Unfortunately for Ned, he got busted.
This is his story about going home and the reception that awaited him there.
My Far-away Father
My father, John Gordon McDonnell, was an engineer by training and a World War II Navy drill instructor. That made him a tenacious disciplinarian with a very cut-and-dried view of life. After we moved back to Pittsburgh from Sydney in 1968, my father and I did little together since he no longer needed a jib-man on his week-end sailing adventures. For a perfect snap-shot of our ‘rapport’, listen to “Earache My Eye” by Cheech and Chong.
The Plane! The Plane!
“Good afternoon, we are approaching Pittsburgh International Airport. Please make sure your seat-belts are fastened, seats upright and cigarettes extinguished. Skies are clear at thirty-five degrees. Thank you for travelling with Allegheny Airlines and we wish you a Happy Thanksgiving 1975. Go Steelers!”
As DC-9s were wont to do, this smaller jet rocked in the coming winter’s wind. That weaving legitimated a creeping, contingent nausea. No, I was physically in good shape after the extra day on campus laying down the varsity basketball court and the wrestling mats, etc. in the School’s gym. My defiant manner of that moment failed to hide my gnawing shame of letting my family down by facing expulsion from prep school and dishonoring my family.
Part 2 of the “SOMETHING ABOUT DAD” series. Continues from last week.
During Christmas break in 1979, a trip was planned to the family houseboat, which was permanently moored at the Hurricane Hole Marina, under the Paradise Island Bridge on Paradise Island in glistening Nassau, the Bahamas. I had never been there before but had heard a lot about it from Gloria and Dad so I was looking forward to going.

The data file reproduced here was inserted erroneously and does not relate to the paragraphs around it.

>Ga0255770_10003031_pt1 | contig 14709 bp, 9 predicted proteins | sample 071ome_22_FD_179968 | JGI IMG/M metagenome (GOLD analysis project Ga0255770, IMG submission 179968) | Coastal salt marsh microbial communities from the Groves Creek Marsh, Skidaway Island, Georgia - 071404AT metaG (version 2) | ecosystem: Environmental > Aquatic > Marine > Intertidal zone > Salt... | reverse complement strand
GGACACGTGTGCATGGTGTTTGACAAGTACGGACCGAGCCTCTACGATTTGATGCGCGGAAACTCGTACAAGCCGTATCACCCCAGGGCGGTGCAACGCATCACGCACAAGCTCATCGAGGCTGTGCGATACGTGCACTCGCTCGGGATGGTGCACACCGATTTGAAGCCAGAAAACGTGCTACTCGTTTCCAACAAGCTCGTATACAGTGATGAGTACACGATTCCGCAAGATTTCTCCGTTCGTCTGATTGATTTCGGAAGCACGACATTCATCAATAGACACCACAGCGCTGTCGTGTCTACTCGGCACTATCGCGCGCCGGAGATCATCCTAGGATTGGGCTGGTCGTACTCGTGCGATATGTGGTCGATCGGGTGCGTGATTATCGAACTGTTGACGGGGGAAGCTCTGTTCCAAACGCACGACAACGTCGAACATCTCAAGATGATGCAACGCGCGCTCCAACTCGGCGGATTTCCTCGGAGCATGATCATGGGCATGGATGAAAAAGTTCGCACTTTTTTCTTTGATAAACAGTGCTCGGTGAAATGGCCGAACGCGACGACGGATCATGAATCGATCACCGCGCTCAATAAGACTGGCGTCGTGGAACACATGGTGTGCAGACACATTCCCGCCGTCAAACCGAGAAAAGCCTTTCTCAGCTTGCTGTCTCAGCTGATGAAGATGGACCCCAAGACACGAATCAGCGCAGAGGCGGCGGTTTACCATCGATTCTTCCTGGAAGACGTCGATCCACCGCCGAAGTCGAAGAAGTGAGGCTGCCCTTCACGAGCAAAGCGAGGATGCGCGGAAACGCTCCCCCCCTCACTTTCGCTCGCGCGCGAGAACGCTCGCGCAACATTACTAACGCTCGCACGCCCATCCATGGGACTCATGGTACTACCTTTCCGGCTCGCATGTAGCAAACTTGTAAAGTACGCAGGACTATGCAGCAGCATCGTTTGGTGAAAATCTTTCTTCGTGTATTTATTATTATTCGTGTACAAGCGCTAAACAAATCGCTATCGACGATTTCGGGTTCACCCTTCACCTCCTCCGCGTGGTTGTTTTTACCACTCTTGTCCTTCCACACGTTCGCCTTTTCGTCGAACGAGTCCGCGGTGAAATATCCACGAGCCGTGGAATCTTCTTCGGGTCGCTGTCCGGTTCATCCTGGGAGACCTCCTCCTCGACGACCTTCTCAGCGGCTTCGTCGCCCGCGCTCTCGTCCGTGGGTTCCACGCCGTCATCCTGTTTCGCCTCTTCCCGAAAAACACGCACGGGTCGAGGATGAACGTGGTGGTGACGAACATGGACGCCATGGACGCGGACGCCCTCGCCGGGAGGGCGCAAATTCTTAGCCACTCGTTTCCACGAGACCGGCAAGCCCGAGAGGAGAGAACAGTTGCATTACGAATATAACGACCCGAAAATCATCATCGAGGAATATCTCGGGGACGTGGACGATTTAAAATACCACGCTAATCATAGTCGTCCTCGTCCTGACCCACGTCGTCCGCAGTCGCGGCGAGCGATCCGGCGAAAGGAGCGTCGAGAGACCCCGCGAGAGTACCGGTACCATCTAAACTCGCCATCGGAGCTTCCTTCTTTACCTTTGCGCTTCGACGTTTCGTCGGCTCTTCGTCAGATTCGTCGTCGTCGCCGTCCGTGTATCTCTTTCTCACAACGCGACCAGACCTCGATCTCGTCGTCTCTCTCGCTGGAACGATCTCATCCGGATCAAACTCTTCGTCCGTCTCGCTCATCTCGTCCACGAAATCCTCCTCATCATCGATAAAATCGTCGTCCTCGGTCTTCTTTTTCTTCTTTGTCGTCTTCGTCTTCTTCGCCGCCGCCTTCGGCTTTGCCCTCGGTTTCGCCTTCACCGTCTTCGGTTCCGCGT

A day or two before, Gloria went to the Shop Rite supermarket in less-than-glistening Union City, to shop for groceries to bring on the plane to the Bahamas.
“What?! Bring groceries on the plane? Are you sure we need to do this?” I asked.
She assured me that supermarkets in Nassau were both terrible and overpriced. And this is what they had done on previous trips. I suspected that this was my Dad’s idea but anyway she seemed to be completely on board. I tried to imagine what a terrible supermarket looked like and immediately thought of Shop Rite. Could it be any worse? Besides, I was weirded out with the idea of lugging brown paper supermarket bags filled with chopped meat and such onto the plane. This was just about the turning point when airplanes came to be thought of as buses with wings. And board that flying bus we did, complete with our groceries from Shop Rite!
Today, another repeat for you. You can also find this way down at the bottom of my home page, if you care to scroll all the way down. It’s a two part series about how I could no longer deny that there really was “something” about my Dad that was, well, peculiar.
1979 and 1980 were seminal years. I was a senior in college and it was time to contemplate a career. Of course, I had no idea what it was I wanted to do. My roommate Dan, on the other hand, was feverishly interviewing at Goldman Sachs and other Wall Street firms. He ultimately scored a great job and is now in charge of some place like Europe. But for me, all I knew is that I wanted “something international” but was undecided between the public service arena (like the Foreign Service or the United Nations) or international business (I would land my dream internship at United Nations within 2 years to try it out). My Dad had made many off-handed remarks to people over the years that I was to join him at Olcott International and “take it over.” I think I was 6 the first time he said that to someone in my presence. So I had grown up with this as a possible notion. But now at 21 years of age, I was suddenly ambivalent. There was something peculiar about Dad.